Mental Health Act 2001


The Mental Health Act 2001 changed the rules about admission to psychiatric hospitals and the rights of psychiatric patients. Since the Act was implemented on 1 November 2006, new procedures have been put in place for the monitoring and regulation of standards of care in psychiatric hospitals.

Best interests of the patient

When people are admitted or are receiving treatment in approved centres (that is, psychiatric hospitals or inpatient services), their best interests should be considered before any decision about their care and treatment is made. They should be included in discussions with their care team about where their best interests lie to help them with their recovery. Patients have the right to be treated with dignity and respect and the right to be listened to by all those working on their care team. They are entitled to take part in decisions that affect their health and their care team should consider their views carefully. They have the right to be fully informed about their legal rights, their admission and treatment.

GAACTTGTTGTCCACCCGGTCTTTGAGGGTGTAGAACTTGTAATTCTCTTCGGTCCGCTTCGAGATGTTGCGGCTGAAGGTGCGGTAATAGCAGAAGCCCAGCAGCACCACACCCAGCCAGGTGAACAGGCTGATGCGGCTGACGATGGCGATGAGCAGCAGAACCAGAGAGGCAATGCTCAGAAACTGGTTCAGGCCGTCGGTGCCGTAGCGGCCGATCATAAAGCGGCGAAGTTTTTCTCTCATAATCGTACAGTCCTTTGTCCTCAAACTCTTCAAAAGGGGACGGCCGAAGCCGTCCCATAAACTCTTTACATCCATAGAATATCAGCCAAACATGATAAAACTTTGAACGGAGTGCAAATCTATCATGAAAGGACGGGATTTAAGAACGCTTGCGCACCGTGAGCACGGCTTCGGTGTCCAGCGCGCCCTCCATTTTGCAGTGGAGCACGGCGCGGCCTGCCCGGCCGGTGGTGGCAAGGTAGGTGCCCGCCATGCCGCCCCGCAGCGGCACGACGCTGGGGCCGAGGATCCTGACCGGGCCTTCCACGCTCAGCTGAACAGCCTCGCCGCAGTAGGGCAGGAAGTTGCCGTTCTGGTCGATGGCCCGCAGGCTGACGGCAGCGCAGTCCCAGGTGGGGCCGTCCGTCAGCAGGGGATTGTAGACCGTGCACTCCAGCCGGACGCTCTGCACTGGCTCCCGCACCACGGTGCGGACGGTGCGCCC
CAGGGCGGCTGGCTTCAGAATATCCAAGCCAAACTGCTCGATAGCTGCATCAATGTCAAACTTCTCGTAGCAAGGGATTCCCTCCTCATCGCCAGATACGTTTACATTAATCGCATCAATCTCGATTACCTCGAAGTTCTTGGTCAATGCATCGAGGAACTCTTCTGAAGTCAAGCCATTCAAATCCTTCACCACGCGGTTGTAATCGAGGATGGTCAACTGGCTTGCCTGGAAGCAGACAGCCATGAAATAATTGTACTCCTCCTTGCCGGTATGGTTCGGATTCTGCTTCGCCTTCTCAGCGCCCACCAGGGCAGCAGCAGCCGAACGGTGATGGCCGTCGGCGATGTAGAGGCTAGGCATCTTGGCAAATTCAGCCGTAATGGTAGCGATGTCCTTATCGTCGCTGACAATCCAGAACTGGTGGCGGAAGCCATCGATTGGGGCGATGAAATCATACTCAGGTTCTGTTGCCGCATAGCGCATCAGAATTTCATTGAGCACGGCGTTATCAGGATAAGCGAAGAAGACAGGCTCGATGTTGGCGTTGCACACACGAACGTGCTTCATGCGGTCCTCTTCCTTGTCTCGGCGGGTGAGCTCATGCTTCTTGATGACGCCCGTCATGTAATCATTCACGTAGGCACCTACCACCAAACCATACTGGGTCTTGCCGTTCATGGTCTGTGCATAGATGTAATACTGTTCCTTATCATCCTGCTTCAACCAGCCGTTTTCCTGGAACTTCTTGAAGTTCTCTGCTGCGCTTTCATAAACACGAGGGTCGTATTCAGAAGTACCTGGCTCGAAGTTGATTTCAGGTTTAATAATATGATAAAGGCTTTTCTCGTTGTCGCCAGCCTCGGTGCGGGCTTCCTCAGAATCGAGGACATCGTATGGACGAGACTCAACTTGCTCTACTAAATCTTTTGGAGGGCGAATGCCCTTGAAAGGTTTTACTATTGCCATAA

Mental Health Commission

The Mental Health Commission has been in existence since 2002. Its main functions are:

  • To promote, encourage and foster high standards and good practices in the delivery of mental health services and
  • To protect the interests of people who have been involuntarily admitted to an approved centre

It is responsible for implementing the provisions of the Act in relation to involuntary admission, for setting up mental health tribunals and ensuring that the rights of patients are respected. It has drawn up the forms necessary for the various processes and issued guidelines for people involved in the mental health system.

The Mental Health Commission has published a guide to the Mental Health Act 2001 which is available in English, Irish, Arabic, Chinese, French, Polish and Russian.

Page edited: 21 September 2015